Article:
Friday, February 19, 2016

My Spotlight in Black History Month

Celebrating African Americans in the sport of Triathlons during Black History Month, today, I spotlight Keisha Kcr Ragoobir.

Here is what Keisha shared in why she Tri's:

Keisha Ragoobir is 46 years old and has been “Tri-ing” since May 2013. I was a runner before I was a triathlete. I started my journey because someone suggested that I “Tri”. I did not think much of it until I saw a good friend’s husband do a Tri in Austin, Tx. It was an OWS (open water swim) Sprint and I was like if he can I can! Nothing like a little competitive spirit to light the fire. So in May of 2013, I signed up for a virtual sprint and the rest is history.

The first time I got in the water, I could not go 25 yards, heck I could not do 15 yards without feeling like I was going to die. I cramped up, hyperventilated, got frustrated and cried but I kept coming back. I knew I could not give up, I had to keep moving forward and keep “tri-ing”.

Because I kept “tri-ing” I finished my virtual triathlon, eventually podiumed (placed) future races and now I’m preparing for my 3rd 70.3 Half-Iron man in Galveston, Tx (April 8, 2016). My goal is to do a full 140.6 IronMan, there is no rush, I still have a lot to learn and I need to get stronger but I won’t stop until I get there.

The swim is still not my best discipline but I have learn to like it so much more. I use to just tolerate it, a means to an end. I use to think I just need to finish the swim but now I am learning to relax and enjoy the swim. It makes me appreciate the bike and the run so much more.

Triathlons have taught me a lot about myself. I am physically stronger then what I was as a runner. I have tapped into muscles and abilities I did not think I had but felt them the next day. LOL! This sport has shown me I am mentally and physically capable of doing ANYTHING. I am not the fastest and I have some health issues but I know I will not use that as an excuse not to Tri. This is not an easy sport and it challenges everything ounce of my being and yes at times it sucks. Sometimes I want to say forget this but I eventually get over my moment and I embrace the suck keep moving.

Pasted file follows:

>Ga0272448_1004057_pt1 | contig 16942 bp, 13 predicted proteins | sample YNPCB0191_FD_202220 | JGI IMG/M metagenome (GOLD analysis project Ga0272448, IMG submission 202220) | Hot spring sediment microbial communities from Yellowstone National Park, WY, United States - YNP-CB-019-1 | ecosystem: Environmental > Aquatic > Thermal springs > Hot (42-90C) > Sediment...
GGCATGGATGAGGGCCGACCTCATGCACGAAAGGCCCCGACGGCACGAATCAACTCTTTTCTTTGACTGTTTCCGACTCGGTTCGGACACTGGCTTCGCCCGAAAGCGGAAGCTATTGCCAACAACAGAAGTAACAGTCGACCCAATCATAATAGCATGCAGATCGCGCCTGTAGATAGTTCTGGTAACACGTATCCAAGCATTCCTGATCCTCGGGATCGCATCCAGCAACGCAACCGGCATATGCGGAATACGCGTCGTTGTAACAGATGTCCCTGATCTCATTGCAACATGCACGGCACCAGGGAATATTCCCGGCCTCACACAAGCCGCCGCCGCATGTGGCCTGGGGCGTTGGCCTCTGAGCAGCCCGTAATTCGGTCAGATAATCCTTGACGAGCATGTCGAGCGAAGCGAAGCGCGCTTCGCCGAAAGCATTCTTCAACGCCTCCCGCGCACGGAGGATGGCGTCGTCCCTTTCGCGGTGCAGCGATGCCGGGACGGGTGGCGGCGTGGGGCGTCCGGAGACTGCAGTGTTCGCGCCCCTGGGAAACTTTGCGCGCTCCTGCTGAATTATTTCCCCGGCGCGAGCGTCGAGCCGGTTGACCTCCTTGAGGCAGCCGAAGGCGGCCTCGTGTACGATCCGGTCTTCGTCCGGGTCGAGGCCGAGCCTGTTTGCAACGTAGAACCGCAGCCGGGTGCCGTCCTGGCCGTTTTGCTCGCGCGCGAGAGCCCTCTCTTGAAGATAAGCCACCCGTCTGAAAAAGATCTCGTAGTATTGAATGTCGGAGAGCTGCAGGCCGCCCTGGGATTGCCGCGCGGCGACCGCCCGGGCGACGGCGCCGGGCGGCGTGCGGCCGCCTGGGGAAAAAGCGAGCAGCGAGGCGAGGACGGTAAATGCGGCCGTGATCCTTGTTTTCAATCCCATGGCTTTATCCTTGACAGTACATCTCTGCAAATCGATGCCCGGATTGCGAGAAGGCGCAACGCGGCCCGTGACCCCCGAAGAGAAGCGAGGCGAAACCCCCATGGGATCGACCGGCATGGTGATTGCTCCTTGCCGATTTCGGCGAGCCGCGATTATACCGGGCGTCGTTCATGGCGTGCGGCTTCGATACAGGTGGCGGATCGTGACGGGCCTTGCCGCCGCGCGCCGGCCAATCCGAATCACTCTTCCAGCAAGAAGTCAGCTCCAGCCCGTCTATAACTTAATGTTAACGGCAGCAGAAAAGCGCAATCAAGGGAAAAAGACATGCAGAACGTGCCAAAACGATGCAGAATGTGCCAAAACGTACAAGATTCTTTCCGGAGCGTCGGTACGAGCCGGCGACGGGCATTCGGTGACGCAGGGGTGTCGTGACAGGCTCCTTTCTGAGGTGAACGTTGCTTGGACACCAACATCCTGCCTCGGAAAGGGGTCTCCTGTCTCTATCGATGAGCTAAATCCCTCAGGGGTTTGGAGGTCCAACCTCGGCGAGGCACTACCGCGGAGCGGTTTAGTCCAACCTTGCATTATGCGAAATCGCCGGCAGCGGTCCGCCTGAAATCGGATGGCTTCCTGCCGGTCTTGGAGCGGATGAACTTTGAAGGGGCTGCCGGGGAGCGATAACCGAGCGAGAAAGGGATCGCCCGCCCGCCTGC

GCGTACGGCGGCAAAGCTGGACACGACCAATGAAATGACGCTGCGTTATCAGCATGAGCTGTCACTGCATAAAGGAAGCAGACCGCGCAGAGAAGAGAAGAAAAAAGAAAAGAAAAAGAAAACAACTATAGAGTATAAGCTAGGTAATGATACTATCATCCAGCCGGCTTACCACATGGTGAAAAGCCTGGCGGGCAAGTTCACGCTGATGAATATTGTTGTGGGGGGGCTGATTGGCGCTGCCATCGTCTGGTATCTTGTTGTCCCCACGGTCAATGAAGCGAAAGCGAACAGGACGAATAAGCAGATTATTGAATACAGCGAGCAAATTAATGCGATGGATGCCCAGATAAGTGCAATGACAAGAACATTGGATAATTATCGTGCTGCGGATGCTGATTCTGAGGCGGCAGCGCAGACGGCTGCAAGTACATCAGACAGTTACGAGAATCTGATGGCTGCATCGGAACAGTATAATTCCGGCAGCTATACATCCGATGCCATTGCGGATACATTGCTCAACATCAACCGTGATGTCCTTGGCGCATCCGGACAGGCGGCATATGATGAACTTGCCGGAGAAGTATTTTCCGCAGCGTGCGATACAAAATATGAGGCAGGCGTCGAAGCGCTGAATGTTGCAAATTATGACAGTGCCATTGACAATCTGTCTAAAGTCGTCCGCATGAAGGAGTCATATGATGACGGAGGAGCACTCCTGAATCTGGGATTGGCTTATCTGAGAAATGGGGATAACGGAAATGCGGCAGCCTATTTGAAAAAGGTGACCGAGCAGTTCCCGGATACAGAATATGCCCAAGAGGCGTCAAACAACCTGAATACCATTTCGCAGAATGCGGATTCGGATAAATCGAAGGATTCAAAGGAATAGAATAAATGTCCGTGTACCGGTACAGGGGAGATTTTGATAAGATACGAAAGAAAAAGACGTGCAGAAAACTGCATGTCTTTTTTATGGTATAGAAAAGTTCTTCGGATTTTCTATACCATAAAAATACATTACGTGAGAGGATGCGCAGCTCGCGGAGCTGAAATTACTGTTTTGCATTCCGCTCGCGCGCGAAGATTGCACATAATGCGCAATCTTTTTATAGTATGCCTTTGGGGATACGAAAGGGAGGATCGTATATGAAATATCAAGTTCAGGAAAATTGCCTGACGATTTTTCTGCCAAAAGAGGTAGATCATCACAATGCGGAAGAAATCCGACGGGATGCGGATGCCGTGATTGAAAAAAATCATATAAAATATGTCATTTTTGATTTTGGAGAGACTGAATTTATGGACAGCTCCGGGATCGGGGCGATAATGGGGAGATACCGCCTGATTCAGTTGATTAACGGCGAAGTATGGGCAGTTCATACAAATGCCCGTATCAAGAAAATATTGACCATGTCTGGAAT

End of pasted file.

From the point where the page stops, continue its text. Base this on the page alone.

I pray that I make an impact on those around me, that is why I have coined the “word” TriHeb12.1, “since we are surrounded by such a great cloud of witnesses, let us throw off everything that hinders and the sin that so easily entangles and let us run with perseverance the race marked out for us…” People are watching, my children are looking, other women are looking and I only hope that my results makes an impact on those I meet. I pray that I can continue to Tri until I am old and gray. I want to leave a legacy and let others know you can do this!

I currently served on the 2016 Playtri Race Team. Serve on the board of IABT and on the USAT Dallas SMW Women's Committee where our mission is to increase women's participation in the sport of triathlons.

ACE certified personal trainer and RRCA certified coach. Owner of Move4word M4W coaching and consulting services.

Fellow Triathlete, Keisha Ragoobir, I SALUTE YOU! @IABT @DrTekemia

Thursday, February 18, 2016

Eating Dirty or Nawt with Coach K. RRCA and ACE Certified
Food Knowledge is Power. 
Let me know what you think and if you would like to see more. Also post suggestion to improve. ‪#‎M4W‬ ‪#‎Triheb12dot1‬

Monday, February 1, 2016

Wake up and be great!

I woke up this morning and my spirit said make a difference today...Be great!  Yesterday's failures are today's opportunities! 

I woke up with these thoughts not realizing today is the first day Black History Month.  Wow!  

I'm here to make a difference in my life and the life of my children and others.  
I'm here to make an impact in the sport of running and triathlons for blacks and women.  

I'm here to be great!  I am victorious! I am a conqueror!   

In celebration of Black History Month and being able to get up each day, join me and help make this place healthier and better!  Make today great!  Make an impact today!  Coach K